Animal Health Week

  • Downhome Magazine
  • Posted: Nov 30, -0001 12:00 AM
The Canadian Veterinary Medical Association celebrates Animal Health Week from October 5 to 12 - an entire week devoted to promoting animal health and responsible animal ownership. Veterinarians spend all year making recommendations about animal health, but during this specific week we really focus on getting the word out.

This year's theme is "Big or Small, We Help Them All!" Throughout Animal Health Week, veterinary clinics across Canada will be hosting open houses, photo contests, clinic tours and more. Veterinarians will also be visiting schools or youth groups during the week to discuss the responsibility of owning a pet, or veterinary medicine as a career. (See the Web site for more information.)

For instance on October 5th, St. John's Veterinary Hospital will have an open house, allowing people a chance to gown and glove for surgery, meet some parasites up close, explore the fascinating world of radiology, attend a "Clicker Training" workshop and so much more!

While the majority of pet owners visit the vet for annual examinations and vaccinations, many people underestimate just how important this annual checkup is. This is your opportunity to get an update on your animal's health, keep on top of ongoing issues, and get informed about newly emerging diseases and new treatment protocols. It also allows you to establish a personal relationship with your veterinarian, who is more likely to pick up on abnormalities with your pet if they become familiar with its habits.

An annual visit should start with a discussion about your animal's clinical history, diet, activities, and concerns you may have. Don't be shy about sharing this information - no matter how trivial or weird it may seem. It could indicate something about your pet's health that we wouldn't know about unless you told us.

The physical exam - from top to bottom
During the physical exam, I start at the top and work my way down (every vet has a system to make sure the animal is evaluated completely). Teeth are looked at for dental disease, and at the same time we note your pet's gum colour (this can be an important clue for anemia or low blood pressure); then the eyes, nose and ears are checked. Just under the jaw line is the first set of lymph nodes; these are palpated to check for pain or enlargement (an important clue for infection or sometimes cancer). Just in front of the shoulder blades is another set of lymph nodes that are difficult to find unless they are enlarged.

Once the top is finished it's on to the middle section where all vital organs are located. A stethoscope is used to listen to the lungs and heart. Did you know that most heart murmurs and arrhythmias detected in animals show no external evidence of heart disease?

Next up is the abdomen; in most cases the edges of the liver, spleen, kidneys, intestines, colon and bladder can be palpated and evaluated for size and consistency. The groin area houses another set of lymph nodes and from the inside of the leg, the femoral pulse can be palpated for strength and rhythm. Finally we reach the business end - genitals are inspected (this is especially important in pets that are intact), the anus is examined, a rectal temperature is taken and the lymph nodes behind the knees are palpated. If your pet is a senior citizen, or is ill for any reason, this examination should be complemented blood work and/or radiographs.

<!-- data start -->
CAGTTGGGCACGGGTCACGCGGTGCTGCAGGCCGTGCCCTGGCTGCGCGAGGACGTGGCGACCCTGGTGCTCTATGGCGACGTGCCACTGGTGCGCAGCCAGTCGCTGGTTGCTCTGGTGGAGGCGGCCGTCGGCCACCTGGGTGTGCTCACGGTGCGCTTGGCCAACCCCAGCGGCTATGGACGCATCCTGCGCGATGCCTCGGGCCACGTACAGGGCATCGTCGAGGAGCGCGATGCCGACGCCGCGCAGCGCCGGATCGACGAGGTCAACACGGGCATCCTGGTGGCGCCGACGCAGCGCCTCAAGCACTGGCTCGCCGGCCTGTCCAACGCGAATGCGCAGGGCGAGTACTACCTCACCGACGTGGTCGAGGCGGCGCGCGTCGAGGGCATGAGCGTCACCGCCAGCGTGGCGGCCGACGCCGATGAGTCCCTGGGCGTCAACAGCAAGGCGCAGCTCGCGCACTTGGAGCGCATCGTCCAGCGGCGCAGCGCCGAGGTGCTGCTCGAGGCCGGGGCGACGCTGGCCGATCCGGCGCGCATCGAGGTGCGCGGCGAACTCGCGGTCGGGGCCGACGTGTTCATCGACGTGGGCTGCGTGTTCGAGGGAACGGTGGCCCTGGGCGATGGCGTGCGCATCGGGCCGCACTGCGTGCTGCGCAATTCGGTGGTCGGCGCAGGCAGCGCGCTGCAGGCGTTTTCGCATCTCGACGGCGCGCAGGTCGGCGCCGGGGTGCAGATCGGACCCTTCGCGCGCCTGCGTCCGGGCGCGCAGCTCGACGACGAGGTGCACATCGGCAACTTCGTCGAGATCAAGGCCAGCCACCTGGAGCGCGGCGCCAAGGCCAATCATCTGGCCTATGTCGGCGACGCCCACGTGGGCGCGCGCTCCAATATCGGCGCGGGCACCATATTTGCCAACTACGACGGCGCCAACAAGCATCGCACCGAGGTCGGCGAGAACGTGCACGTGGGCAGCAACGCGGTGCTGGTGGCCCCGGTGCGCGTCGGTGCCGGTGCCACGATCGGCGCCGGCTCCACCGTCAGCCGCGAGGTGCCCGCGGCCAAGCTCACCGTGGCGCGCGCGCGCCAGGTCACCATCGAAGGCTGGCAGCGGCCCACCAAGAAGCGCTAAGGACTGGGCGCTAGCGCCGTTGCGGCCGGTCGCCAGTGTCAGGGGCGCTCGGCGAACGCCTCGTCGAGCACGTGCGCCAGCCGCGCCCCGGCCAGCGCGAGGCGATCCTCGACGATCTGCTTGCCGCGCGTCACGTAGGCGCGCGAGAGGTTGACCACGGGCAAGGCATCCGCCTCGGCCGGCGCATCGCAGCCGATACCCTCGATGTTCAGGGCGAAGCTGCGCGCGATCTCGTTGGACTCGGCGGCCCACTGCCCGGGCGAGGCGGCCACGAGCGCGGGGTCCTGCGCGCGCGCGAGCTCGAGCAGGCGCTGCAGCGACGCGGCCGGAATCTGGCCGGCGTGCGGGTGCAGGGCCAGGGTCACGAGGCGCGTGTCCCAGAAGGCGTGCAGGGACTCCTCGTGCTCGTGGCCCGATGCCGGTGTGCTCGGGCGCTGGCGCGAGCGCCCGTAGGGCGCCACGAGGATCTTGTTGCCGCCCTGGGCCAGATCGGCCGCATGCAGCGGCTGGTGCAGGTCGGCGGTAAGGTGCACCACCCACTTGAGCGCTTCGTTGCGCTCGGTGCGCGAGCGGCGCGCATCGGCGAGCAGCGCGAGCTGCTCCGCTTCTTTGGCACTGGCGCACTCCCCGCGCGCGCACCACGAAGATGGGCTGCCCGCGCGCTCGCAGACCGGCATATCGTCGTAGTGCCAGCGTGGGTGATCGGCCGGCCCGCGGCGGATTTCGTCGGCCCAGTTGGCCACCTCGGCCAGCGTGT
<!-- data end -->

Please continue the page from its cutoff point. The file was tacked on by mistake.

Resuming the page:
Once the physical exam is finished, it is time to determine what vaccinations your pet needs, and how often. While vets have our core vaccination recommendations it is not a one-size-fits-all system. Alterations are made based on your pet's social calendar, what pets you have in the home, where you live, and your concerns about vaccinations and potential side effects.

Animal Health Week is our opportunity to educate pet owners on pressing animal health issues such as dental health, obesity, and transmissible diseases like parvo. This potentially fatal infection is Number One on our radar, mainly because it can be cured if treated early enough, and is preventable. Parvo is caused by the canine parvovirus, which may be transmitted through contact with contaminated feces. The virus can survive up to two years - long after the actual fecal material has broken down.

Once ingested (generally from self grooming after a walk), the virus attacks the lining of the small intestine, causing those cells to die and slough. The hallmark of infection is vomiting and very bloody diarrhea accompanied by lethargy, anorexia and severe abdominal pain. In as little as 24 to 48 hours an affected dog can develop severe dehydration, malnutrition, and septicemia, leading to death shortly thereafter. Once diagnosed, days of hospitalization, intensive care and antibiotics are required if there is any hope of recovery.

Fortunately, parvo can be prevented by a vaccination that is 99.9 per cent effective.

Dr. Heather Hillier practices at the St. John's Veterinary Hospital, on Freshwater Road in St. John's.